Thursday, November 21, 2019 at 2 p.m.
Robertson Gymnasium 1000A
In the forced labor camp of attention that is society today, many find that being attentive leads to distractedness, their mind literally pulled apart. Looking carefully at the inverse, one might suspect, then, that some of what gets called distraction or daydreaming might belong to a deep attentiveness and focus. In 1845, for two years, Henry David Thoreau made his life an experiment in such a hypothesis when he stepped back from everyday life in Concord, Massachusetts, and went into the woods to live in the neighborhood of Walden Pond and learn from it….what exactly? To hoe seven miles of beans? To contemplate the shifting colors and vague shapes on the surface of a lake? Distraction or attention?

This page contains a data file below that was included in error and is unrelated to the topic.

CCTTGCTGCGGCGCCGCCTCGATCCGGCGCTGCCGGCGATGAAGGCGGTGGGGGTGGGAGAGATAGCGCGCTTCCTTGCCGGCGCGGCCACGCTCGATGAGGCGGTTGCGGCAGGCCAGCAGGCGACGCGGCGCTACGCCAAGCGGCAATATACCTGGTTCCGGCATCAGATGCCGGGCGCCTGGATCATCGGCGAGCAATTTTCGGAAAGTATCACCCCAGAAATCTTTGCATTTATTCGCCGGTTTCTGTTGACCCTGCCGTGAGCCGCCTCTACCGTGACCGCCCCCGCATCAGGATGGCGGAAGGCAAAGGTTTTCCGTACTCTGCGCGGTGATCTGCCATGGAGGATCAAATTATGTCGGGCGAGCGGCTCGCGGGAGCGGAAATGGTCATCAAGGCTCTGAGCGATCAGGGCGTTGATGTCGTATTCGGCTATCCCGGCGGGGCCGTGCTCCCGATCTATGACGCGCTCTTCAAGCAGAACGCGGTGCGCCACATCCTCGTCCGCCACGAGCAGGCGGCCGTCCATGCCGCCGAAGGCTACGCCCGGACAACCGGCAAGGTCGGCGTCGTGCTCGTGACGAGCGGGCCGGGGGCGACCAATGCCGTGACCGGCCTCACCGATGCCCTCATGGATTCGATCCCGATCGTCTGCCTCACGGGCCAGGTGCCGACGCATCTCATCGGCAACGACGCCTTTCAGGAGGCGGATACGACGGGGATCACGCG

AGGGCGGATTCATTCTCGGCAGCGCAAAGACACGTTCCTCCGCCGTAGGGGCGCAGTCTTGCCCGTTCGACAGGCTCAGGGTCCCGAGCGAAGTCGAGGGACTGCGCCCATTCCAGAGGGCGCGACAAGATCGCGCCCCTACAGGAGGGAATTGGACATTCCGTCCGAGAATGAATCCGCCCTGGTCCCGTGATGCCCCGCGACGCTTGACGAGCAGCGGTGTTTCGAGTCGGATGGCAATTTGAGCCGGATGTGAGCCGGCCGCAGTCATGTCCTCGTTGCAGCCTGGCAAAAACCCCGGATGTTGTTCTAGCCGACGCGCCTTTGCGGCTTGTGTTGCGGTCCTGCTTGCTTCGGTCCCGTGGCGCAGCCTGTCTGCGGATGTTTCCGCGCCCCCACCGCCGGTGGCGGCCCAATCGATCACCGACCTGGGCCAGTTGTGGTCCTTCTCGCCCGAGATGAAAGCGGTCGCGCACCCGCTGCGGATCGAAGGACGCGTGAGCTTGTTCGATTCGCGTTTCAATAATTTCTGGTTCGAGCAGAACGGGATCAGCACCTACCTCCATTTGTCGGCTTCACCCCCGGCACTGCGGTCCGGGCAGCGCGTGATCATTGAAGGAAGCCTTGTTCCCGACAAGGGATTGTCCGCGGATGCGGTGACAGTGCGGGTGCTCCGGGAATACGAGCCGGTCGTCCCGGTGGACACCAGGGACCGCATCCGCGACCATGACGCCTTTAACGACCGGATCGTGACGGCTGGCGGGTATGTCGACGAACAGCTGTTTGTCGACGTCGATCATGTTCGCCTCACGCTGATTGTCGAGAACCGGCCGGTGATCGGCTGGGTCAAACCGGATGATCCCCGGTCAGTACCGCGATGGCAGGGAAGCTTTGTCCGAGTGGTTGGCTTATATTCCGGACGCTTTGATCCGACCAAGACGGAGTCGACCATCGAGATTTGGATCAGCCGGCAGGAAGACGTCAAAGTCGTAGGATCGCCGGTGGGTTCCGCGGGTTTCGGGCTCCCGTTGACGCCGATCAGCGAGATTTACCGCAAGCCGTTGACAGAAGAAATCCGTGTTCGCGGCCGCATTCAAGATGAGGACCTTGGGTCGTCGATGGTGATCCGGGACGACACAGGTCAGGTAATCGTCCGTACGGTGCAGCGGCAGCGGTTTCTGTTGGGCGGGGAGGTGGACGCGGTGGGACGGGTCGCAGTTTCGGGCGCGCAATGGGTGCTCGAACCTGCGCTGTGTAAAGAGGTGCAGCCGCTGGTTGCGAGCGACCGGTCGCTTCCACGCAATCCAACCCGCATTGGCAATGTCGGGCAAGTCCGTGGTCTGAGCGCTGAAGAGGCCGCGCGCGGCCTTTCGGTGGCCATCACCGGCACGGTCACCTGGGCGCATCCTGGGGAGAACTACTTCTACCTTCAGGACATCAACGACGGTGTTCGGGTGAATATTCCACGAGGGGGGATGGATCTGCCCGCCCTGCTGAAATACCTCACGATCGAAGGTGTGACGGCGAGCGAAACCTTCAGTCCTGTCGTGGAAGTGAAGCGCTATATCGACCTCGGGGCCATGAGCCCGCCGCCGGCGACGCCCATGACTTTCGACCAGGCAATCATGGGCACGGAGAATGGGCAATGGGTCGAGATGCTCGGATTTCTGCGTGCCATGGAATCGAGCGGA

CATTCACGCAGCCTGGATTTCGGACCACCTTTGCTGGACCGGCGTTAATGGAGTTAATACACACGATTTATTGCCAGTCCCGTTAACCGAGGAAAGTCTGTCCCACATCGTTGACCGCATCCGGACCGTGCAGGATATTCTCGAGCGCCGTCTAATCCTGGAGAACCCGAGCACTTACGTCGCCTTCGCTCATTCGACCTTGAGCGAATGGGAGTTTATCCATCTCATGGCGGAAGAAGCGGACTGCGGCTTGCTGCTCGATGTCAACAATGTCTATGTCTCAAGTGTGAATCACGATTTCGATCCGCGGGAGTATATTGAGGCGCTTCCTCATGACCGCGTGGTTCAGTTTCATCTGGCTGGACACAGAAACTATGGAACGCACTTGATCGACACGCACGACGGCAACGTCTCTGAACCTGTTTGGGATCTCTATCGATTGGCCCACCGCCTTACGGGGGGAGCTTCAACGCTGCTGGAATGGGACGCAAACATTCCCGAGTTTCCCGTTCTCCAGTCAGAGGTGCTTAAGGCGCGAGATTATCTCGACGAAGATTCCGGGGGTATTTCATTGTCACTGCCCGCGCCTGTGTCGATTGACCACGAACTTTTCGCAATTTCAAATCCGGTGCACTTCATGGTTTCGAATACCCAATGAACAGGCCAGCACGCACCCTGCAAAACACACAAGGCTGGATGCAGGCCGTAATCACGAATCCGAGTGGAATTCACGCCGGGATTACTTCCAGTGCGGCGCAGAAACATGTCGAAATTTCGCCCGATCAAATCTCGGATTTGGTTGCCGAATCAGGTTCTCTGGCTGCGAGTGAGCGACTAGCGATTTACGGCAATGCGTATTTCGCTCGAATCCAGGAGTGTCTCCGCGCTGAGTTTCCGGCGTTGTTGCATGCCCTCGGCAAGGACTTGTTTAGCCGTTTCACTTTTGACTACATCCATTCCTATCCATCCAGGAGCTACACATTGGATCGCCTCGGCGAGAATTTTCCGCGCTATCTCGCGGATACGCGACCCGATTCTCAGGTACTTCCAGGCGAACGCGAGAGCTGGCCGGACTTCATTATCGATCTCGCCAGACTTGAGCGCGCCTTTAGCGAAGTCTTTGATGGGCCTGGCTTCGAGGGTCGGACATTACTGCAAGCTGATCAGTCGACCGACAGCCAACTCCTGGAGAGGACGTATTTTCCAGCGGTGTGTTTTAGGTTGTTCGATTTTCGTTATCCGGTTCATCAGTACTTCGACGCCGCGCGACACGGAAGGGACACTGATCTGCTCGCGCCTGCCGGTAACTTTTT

Jeffery L. Kosky, “Attending to the Lessons of the Pond: Henry David Thoreau’s ‘Revery’.”
Henry David Thoreau, “The Bean-field”; “The Village”; “The Ponds”; “Walking,” in Walden & Other Writings (New York: 1992).
Author of the award-winning Arts of Wonder: Enchanting Secularity—Walter De Maria, Diller + Scofidio, James Turrell, Andy Goldsworthy (University of Chicago Press, 2013) and of Levinas and the Philosophy of Religion(Indiana University Press, 2001), and translator of several works by Jean-Luc Marion (most recently, In The Self’s Place: The Approach of Saint Augustine, Stanford University Press, 2012), Jeffrey L. Kosky is Professor of Religion at Washington and Lee University.